5 Final The term attachment refers to a close emotional bond between the infant and thecaregiver. In addition, attachment involves not merely the presence of emotionalcloseness, but also a sense of security and comfort in the presence of the attachmentfigure. In other words, when you are attached, you feel, or you hope to feel, a specialsense of security and comfort in the presence of the attachment figure, and in turn feelsafe exploring the environment. Charles did not have this attachment, this closeemotional bond with either of his parents. Charles did not have that special sense ofsecurity, (Argosy, 2009). Now Charles in his 70s, is under psychiatric care at a state-run medical center,and has been diagnosed as suffering from severe schizophrenia, (Argosy, 2009).Schizophrenia is a psychiatric mental disorder characterized by abnormalities in theperception or expression of reality. The onset of symptoms typically occurs in youngadulthood. The disorder is thought to mainly affect cognition, but it also usuallycontributes to chronic problems with behavior and emotion. Studies suggest thatgenetics, early environment, neurobiology, psychological, and social processes areimportant contributory factors. Some recreational and prescription drugs appear to causeor worsen symptoms, (Webster’s Dictionary).
6 Charles grew up fending for himself because his mother started drinking heavily.He got himself absorbed into street gangs at different times in his life, some which wereinvolved in extortion and the sale of drugs. I feel that Charles’ present condition is Finaldirectly related to his upbringing; the fact that he never felt wanted or loved, the fact thathe was virtually ignored, and he never formed a close emotional bond as an infant,(Argosy, 2009). His cognitive development, which focuses on the changes in theintellectual functioning of a human being never went through the different stages ofdevelopment, (Argosy, 2009). The history of Charles’ life is sad – a case study indevelopmental dysfunction, (Argosy, 2009). Our second case study is Paul and we’ll look at how his life evolved over theperiod of his lifetime. Well examine his physical development and the medical aspectsassociated with each stage of his development, the preventive strategies for guaranteeingoptimal physical growth and health, and his cognitive development, (Argosy, 2009).Paul’s parents thought he was a blessed child. His mother often said, before his birth, thatshe had a vision of God sending a basket full of sparkling stars her way and blessing her.Pauls father said Paul was the most robust of all his children, (Argosy, 2009). Paul was the last child of his family. He had three brothers and a sister. His fatherwas a hardworking farmer and his mother was a housewife. Most of Paul’s childhoodwas spent on a farm, where he walked two miles daily to go to school and spent the restof his time helping his mother at home or his father on the farm. Money was scarce and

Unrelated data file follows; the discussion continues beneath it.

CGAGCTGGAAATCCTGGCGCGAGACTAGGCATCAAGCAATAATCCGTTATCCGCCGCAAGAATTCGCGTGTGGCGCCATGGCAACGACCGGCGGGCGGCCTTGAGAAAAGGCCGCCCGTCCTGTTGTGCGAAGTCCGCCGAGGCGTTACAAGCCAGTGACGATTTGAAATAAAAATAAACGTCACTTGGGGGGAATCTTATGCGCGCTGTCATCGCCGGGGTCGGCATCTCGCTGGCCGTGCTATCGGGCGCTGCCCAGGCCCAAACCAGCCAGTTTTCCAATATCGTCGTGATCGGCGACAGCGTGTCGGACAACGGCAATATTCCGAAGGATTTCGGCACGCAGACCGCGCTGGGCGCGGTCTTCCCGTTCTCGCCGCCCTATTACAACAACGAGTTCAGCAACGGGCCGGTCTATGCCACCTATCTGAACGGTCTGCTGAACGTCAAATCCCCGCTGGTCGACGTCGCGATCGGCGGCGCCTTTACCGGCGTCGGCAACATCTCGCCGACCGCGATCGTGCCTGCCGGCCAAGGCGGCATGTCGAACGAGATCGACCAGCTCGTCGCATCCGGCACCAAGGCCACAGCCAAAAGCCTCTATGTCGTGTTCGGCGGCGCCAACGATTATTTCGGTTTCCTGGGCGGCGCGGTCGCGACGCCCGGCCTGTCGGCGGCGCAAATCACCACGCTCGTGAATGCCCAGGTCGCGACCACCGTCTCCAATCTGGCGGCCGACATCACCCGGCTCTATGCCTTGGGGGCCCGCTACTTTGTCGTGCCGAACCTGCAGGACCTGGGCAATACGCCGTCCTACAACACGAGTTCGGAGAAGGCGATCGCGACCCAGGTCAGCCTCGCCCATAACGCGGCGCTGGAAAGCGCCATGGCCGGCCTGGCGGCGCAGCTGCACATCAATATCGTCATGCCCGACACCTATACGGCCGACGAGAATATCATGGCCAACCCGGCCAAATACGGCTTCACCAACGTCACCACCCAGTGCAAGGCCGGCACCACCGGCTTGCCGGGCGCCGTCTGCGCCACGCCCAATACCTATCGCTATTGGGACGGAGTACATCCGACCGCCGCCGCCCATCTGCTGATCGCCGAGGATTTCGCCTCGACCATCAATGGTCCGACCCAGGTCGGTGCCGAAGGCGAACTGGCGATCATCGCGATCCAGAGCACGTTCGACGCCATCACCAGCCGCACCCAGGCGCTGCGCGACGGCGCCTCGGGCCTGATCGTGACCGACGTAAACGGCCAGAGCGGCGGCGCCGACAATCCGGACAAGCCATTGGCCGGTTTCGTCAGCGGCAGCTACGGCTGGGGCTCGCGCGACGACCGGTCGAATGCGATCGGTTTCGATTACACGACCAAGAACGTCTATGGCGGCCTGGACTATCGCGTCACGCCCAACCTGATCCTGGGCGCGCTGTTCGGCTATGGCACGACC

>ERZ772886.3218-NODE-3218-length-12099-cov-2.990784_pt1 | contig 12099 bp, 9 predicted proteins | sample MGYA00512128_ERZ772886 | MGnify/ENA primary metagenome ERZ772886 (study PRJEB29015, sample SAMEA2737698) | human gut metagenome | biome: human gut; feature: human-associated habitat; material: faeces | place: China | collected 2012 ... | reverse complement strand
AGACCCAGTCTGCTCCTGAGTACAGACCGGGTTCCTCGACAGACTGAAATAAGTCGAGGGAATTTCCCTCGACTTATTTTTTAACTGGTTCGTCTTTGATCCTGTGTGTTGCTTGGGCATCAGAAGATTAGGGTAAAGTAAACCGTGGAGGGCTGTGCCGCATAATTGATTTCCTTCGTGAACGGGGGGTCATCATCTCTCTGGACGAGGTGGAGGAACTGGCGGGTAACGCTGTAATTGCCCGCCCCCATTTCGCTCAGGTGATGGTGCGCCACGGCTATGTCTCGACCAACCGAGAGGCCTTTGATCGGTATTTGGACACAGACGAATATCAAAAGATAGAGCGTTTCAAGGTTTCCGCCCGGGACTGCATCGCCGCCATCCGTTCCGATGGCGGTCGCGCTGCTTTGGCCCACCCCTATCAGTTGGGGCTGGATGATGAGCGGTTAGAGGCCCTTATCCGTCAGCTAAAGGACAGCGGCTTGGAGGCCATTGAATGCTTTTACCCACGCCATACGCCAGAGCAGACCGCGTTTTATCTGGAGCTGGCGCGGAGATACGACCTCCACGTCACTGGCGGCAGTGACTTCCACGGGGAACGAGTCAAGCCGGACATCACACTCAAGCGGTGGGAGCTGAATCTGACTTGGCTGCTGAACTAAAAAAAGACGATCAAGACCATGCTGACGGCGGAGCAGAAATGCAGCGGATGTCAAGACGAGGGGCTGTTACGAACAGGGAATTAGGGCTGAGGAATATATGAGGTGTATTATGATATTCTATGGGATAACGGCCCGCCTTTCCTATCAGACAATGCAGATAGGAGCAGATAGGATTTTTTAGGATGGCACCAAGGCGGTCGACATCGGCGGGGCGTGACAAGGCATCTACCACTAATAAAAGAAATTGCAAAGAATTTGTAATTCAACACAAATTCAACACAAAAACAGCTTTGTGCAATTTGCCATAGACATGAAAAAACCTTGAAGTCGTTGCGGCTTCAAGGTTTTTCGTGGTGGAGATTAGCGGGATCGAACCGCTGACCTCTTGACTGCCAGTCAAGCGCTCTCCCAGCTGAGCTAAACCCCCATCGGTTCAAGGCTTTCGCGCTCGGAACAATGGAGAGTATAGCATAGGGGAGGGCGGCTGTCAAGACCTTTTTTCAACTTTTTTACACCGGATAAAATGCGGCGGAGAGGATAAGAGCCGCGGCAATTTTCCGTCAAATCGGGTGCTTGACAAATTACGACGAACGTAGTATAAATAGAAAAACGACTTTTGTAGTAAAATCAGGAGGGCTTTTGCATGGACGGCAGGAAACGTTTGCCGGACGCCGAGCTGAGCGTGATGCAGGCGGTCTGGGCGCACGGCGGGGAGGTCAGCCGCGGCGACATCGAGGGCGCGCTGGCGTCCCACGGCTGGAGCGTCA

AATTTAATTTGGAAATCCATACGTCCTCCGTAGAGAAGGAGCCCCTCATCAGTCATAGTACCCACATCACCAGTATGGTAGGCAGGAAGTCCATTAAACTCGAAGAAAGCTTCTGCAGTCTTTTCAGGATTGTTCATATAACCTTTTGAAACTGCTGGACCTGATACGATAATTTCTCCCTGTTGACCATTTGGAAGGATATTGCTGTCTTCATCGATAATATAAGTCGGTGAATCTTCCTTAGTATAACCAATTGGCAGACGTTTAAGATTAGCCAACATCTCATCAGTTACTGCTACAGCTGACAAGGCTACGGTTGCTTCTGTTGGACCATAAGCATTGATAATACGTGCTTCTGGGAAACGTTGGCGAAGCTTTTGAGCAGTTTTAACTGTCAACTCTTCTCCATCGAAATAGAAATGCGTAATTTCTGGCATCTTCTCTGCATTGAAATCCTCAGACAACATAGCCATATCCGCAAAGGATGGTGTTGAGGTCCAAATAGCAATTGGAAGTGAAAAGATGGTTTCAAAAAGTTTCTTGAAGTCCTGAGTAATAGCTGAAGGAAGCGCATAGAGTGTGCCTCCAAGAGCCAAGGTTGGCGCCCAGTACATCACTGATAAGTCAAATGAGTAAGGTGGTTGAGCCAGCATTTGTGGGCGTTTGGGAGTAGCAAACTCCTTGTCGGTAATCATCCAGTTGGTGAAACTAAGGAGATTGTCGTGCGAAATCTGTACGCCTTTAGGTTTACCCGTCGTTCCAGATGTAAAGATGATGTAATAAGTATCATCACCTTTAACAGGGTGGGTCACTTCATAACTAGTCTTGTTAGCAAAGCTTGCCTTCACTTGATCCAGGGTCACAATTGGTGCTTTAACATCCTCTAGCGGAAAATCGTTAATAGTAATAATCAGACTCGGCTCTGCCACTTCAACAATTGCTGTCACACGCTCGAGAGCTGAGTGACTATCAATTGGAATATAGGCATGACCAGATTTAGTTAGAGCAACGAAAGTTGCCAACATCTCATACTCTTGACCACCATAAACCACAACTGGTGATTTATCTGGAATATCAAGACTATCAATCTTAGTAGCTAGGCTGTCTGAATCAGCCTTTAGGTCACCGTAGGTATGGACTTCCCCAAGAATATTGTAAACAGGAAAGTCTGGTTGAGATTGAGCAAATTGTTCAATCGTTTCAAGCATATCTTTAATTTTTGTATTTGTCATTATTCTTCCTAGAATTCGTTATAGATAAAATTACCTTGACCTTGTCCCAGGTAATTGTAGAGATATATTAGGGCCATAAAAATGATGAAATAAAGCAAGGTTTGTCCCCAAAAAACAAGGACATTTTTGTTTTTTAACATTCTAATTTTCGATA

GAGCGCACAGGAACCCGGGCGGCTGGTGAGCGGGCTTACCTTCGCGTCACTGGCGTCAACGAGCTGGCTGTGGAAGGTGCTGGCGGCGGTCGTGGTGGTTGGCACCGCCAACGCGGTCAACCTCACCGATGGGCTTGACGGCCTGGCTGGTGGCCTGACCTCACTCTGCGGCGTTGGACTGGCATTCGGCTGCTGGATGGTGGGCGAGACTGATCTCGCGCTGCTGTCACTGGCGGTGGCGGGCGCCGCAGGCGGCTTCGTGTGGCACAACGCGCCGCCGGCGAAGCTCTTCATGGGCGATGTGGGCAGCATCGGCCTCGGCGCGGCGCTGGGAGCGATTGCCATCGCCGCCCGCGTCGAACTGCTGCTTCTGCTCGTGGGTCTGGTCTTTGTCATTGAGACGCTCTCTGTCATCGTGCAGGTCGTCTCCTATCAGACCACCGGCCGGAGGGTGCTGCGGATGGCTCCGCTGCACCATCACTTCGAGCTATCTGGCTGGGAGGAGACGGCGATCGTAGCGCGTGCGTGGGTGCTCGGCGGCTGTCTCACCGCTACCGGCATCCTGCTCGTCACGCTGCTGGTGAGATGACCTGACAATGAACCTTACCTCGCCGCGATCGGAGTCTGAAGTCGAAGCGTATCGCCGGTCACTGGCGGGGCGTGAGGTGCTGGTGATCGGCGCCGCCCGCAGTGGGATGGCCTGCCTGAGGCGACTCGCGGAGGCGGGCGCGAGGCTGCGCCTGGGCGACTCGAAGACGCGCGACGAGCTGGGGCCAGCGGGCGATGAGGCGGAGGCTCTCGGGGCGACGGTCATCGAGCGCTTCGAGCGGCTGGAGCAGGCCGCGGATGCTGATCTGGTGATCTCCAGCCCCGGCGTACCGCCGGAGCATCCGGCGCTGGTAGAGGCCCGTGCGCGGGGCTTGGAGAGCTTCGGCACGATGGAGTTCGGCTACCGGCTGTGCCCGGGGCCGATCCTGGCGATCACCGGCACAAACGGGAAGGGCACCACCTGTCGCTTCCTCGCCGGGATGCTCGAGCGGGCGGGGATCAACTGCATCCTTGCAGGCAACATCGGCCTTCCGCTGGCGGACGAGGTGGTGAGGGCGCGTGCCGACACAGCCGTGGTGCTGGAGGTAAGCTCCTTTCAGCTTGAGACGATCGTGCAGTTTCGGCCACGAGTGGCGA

7was just enough to provide for essentials and basic amenities. However, his parents werealways cheerful and loving towards their children. They were faithful, consistent, andsupportive members of the church. Every Sunday morning included services at churchfollowed by a hearty family lunch that close relatives or family friends sometimes Finalattended. Paul’s love for all things related to academics made him a good student and hewas the pride of the school, the community, and his family. For Paul, books alwaysopened a wonderful world of fantasy and discovery. His thirst for knowledge made himgraduate with top honors and move to the state university on a scholarship, (Argosy,2009). Paul had a close emotional bond with his family as an infant and this gave him asense of security and comfort that continued his whole life, (Argosy, 2009). Paul’smother undoubtedly was getting properly immunized, obtained early and regular prenatalcheckups, and ate a nutritionally balanced diet, (Argosy, 2009). Paul’s physical,cognitive, and emotional growth was all fulfilled, (Argosy, 2009). Paul is now in his late 70s and is actively involved in community welfareprograms. He is a distinguished academician and is a well-known name in internationalcircles. After graduating as a Physics major, he took up research at the same university.He met and married Nancy, a fellow researcher, and is the proud father of a son who hasgone on to be the CEO of a top software organization. He is a loving husband and father.Paul lives with his wife in a modest home in a small town. He is involved in the welfare
8of the close-knit community. The history of Paul’s life is a happy one - a case study inpositive lifespan development, (Argosy, 2009).
9Final ReferencesArgosy University. (2009). PSY300: Developmental Psychology, Module 1, Cognitive Developmental Issues, Retrieved October 31, 2009, from http://myeclassonline.comArgosy University. (2009). PSY300: Developmental Psychology, Module 1, Course Overview, Retrieved October 31, 2009, from http://myeclassonline.comArgosy University. (2009). PSY300: Developmental Psychology, Module 1, Physical Developmental Issues, Retrieved October 31, 2009, from http://myeclassonline.comArgosy University. (2009). PSY300: Developmental Psychology, Module 1, Pregnancy and Birth, Retrieved October 31, 2009, from http://myeclassonline.comArgosy University. (2009). PSY300: Developmental Psychology, Module 1, Socioemotional Developmental Issues, Retrieved October 31, 2009, from http://myeclassonline.comWebster’s Dictionary